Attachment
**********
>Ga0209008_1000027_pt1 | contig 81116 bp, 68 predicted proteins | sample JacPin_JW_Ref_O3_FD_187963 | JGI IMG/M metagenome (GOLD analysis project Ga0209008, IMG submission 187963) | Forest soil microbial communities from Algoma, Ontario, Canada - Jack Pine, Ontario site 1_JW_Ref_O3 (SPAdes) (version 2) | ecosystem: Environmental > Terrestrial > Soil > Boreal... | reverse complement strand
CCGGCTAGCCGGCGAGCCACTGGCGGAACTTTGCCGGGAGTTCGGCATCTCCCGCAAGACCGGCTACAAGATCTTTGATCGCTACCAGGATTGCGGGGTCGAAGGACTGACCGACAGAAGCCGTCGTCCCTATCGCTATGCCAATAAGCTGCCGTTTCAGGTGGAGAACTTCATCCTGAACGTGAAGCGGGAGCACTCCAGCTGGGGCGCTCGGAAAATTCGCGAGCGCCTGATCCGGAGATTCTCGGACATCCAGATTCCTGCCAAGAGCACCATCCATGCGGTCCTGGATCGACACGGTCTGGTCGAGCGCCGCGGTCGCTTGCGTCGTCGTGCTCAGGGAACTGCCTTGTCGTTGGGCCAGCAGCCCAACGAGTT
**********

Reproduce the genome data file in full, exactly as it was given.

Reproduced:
>Ga0209008_1000027_pt1 | contig 81116 bp, 68 predicted proteins | sample JacPin_JW_Ref_O3_FD_187963 | JGI IMG/M metagenome (GOLD analysis project Ga0209008, IMG submission 187963) | Forest soil microbial communities from Algoma, Ontario, Canada - Jack Pine, Ontario site 1_JW_Ref_O3 (SPAdes) (version 2) | ecosystem: Environmental > Terrestrial > Soil > Boreal... | reverse complement strand
CCGGCTAGCCGGCGAGCCACTGGCGGAACTTTGCCGGGAGTTCGGCATCTCCCGCAAGACCGGCTACAAGATCTTTGATCGCTACCAGGATTGCGGGGTCGAAGGACTGACCGACAGAAGCCGTCGTCCCTATCGCTATGCCAATAAGCTGCCGTTTCAGGTGGAGAACTTCATCCTGAACGTGAAGCGGGAGCACTCCAGCTGGGGCGCTCGGAAAATTCGCGAGCGCCTGATCCGGAGATTCTCGGACATCCAGATTCCTGCCAAGAGCACCATCCATGCGGTCCTGGATCGACACGGTCTGGTCGAGCGCCGCGGTCGCTTGCGTCGTCGTGCTCAGGGAACTGCCTTGTCGTTGGGCCAGCAGCCCAACGAGTT